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96-1 Senate vote OKs bill to speed up ALS benefits

‘Thrilled,’ state advocate says by Frank E. Lockwood | December 3, 2020 at 3:52 a.m.

WASHINGTON -- The U.S. Senate voted 96-1 Wednesday to speed up disability benefits for Americans who are diagnosed with amyotrophic lateral sclerosis -- commonly referred to as ALS.

The bill's sponsor, U.S. Sen. Sheldon Whitehouse, D-R.I., worked closely with U.S. Sen. Tom Cotton, R-Ark., to secure passage of the measure, which would waive the five-month waiting period that delays patients' access to Social Security Disability Insurance.

The legislation now heads to the other side of the Capitol. The House version of the bill, sponsored by U.S. Rep. Seth Moulton, D-Mass., already has more than 300 co-sponsors, including all four of Arkansas' congressmen.

Members of the ALS Association, Arkansas Chapter Inc. welcomed Wednesday's vote.

"Yes, we are thrilled about this news," said Jennifer Necessary, the group's executive director.

ALS is incurable and is "100 percent fatal, usually within two to five years of diagnosis," Necessary said in an email.

The progressive neuromuscular disease, which strikes an estimated 5,000 Americans each year, killed New York Yankees Hall of Fame first baseman Lou Gehrig in 1941; eight decades later, it is still frequently referred to as Lou Gehrig's disease.

"Because of the debilitating nature of the disease, people diagnosed with ALS lose their jobs and employer-based insurance during the most challenging periods of their lives," she said. "And often, a person's spouse becomes a full-time caregiver, which means the family is out two salaries."

"There is great shock and frustration that there is an arbitrary 5-month wait before [disability] benefits start. Many people living with ALS have lost abilities well before their diagnosis and need [disability insurance] help immediately," she said.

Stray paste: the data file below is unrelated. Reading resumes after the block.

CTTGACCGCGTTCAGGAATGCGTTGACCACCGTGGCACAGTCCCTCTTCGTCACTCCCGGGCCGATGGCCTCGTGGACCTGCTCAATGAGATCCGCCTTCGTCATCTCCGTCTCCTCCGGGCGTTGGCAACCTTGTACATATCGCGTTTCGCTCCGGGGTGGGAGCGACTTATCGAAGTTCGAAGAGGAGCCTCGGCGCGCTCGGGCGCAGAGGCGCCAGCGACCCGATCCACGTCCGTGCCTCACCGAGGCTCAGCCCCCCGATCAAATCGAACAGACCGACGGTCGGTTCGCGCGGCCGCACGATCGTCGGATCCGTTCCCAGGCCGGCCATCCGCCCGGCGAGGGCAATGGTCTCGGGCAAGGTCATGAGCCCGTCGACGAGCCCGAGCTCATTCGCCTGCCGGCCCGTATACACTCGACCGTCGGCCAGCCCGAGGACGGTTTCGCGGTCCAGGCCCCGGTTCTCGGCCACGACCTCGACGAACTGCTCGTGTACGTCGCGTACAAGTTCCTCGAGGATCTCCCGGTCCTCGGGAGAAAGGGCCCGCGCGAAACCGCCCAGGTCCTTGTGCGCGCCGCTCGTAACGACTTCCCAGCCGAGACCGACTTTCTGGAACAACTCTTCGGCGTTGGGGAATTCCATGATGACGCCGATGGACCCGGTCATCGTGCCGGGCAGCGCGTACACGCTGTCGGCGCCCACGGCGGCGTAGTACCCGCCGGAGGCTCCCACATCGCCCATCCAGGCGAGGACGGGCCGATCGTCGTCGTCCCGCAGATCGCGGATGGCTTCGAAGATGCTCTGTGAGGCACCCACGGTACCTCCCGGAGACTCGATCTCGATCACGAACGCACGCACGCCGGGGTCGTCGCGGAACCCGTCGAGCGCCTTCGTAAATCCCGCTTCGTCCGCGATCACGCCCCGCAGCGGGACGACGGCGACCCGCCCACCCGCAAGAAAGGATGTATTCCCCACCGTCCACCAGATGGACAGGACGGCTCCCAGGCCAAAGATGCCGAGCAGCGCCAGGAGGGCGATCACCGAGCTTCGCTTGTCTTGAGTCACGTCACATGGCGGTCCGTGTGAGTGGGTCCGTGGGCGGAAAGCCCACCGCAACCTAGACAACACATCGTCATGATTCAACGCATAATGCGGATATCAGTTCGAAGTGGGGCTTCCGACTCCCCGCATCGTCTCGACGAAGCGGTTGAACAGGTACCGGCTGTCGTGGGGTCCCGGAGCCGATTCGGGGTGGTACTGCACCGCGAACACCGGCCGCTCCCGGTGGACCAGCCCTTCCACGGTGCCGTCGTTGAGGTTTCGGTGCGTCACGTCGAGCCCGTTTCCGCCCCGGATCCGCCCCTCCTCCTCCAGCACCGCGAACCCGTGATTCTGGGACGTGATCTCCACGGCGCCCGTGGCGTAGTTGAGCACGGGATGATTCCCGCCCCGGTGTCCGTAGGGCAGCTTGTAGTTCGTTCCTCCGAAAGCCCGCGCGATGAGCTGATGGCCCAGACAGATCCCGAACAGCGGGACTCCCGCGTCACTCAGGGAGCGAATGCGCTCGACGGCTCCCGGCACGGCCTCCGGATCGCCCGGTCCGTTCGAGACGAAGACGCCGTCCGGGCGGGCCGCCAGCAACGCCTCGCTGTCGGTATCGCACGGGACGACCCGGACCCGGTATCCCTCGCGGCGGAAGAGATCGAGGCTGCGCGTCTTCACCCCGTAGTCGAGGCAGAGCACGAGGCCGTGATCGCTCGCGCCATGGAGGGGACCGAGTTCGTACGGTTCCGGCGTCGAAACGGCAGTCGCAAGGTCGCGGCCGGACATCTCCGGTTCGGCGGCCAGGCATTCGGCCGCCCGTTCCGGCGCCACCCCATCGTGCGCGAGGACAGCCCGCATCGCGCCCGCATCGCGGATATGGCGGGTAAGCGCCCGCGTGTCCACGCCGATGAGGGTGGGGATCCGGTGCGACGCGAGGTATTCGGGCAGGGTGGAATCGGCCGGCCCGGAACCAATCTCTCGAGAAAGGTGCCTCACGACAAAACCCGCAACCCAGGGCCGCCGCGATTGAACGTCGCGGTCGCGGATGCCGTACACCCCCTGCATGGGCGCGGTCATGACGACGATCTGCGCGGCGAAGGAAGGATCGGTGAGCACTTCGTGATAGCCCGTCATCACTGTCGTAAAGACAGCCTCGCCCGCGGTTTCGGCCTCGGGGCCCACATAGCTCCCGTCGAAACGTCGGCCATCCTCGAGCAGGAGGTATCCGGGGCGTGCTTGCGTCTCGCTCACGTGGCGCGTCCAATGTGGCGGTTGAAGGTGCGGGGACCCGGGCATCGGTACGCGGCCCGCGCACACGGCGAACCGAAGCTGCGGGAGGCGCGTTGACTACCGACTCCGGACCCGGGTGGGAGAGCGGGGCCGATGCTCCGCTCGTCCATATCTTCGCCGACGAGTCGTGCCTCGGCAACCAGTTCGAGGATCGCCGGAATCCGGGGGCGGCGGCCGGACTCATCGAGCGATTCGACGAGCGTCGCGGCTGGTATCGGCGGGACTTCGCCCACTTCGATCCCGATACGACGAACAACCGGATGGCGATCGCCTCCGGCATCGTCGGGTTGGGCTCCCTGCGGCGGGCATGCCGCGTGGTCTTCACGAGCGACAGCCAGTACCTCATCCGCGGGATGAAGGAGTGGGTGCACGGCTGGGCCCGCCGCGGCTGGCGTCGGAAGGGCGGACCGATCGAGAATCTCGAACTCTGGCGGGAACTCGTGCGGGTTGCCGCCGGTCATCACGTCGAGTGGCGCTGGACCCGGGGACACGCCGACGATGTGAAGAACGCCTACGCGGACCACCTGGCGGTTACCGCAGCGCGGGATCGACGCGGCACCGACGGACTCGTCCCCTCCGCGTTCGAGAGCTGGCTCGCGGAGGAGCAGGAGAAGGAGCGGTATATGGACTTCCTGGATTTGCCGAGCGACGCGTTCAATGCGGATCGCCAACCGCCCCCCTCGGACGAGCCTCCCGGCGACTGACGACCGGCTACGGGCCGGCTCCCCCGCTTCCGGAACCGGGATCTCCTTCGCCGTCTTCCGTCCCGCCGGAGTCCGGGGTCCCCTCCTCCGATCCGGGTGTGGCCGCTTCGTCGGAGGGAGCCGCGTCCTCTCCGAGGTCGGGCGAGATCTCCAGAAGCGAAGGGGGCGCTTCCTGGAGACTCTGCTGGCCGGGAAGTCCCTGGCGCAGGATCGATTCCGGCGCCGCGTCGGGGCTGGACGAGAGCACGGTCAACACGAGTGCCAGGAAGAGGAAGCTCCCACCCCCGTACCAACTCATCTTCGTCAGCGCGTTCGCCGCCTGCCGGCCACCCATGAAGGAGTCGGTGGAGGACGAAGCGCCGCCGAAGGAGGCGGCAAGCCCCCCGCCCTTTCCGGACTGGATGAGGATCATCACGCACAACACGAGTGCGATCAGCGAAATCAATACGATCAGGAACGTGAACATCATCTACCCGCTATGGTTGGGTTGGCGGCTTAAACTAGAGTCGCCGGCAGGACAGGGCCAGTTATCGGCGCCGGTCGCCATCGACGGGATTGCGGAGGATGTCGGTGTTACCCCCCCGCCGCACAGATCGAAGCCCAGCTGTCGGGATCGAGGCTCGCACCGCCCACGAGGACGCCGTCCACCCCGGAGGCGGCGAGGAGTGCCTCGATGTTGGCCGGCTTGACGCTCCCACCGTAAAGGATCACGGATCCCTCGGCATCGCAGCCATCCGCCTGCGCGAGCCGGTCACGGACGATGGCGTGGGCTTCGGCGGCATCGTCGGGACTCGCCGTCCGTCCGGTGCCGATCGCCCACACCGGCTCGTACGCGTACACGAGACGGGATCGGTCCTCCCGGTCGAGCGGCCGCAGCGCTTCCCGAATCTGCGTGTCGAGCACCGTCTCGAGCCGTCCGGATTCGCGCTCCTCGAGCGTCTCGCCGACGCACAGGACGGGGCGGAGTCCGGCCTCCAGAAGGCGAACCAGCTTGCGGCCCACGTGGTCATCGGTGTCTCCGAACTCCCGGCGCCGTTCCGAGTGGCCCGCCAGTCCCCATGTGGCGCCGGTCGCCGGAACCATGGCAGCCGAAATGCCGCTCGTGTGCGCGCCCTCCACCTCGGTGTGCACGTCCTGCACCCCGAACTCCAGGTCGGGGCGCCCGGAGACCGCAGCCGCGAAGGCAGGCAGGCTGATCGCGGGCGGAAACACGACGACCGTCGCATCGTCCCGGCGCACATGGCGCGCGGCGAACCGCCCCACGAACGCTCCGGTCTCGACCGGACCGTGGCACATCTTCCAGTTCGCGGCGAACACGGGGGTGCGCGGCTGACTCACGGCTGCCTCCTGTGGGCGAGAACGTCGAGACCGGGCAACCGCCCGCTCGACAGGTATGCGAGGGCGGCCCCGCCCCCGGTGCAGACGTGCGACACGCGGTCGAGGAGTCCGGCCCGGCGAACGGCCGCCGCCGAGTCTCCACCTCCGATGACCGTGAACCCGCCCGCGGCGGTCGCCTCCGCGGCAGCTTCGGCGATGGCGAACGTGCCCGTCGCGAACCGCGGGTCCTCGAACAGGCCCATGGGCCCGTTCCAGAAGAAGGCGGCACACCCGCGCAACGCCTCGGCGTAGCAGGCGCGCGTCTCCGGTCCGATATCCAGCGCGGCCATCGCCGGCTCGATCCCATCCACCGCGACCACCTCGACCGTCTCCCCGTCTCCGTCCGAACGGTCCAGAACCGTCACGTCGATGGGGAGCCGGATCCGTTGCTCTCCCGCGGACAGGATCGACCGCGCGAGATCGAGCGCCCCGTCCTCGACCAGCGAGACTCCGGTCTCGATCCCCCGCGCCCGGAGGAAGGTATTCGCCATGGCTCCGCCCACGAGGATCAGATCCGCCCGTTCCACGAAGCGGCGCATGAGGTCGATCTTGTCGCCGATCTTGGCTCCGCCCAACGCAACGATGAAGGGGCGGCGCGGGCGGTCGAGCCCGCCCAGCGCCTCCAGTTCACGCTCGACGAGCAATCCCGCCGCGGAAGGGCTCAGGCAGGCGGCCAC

In a floor speech, Cotton said he had been "fortunate to know several people with ALS," including Tommy May, former chairman and CEO of Simmons First National Corp. in Pine Bluff.

May, Cotton said, was "one of my earliest supporters from my first campaign."

"Tommy has amazingly lived with ALS for nearly 15 years, beating the odds with courage and good humor. Given the gift of time, he devoted his energy to finding a cure for ALS, serving as a trustee on the national ALS Association board. ALS advocates are lucky to have a fighter like Tommy on their side," the senator said.

"I've also been fortunate to know Kip Jackson of North Little Rock and Thomas Galyon of Rogers and others. Sadly, these ALS advocates have passed away. But I know how pleased they would be to see this bill cross the finish line today," Cotton said.

Jackson, age 48, died in March after battling ALS for nearly a decade. Galyon died in November 2017 at age 71; he had been diagnosed with ALS in 2014.

U.S. Sen. Mike Lee, R-Utah, said helping ALS patients is "a good cause" but argued that the bill had too narrow a focus.

ALS, he said, was just "one of many similarly debilitating and deadly diseases that Americans are suffering from today."

"While not as well known, all of these victims are also deserving of the same kind of special attention and accommodation in federal policy," he added.

Whitehouse portrayed the bill as overdue and thanked his Republican colleagues for helping to clear the way for a vote.

While the bill passed 96-1, "that doesn't mean that the pathway was easy. This has been years and years of effort," he said. "Sen. Cotton really helped make it possible so I'm very grateful to him."

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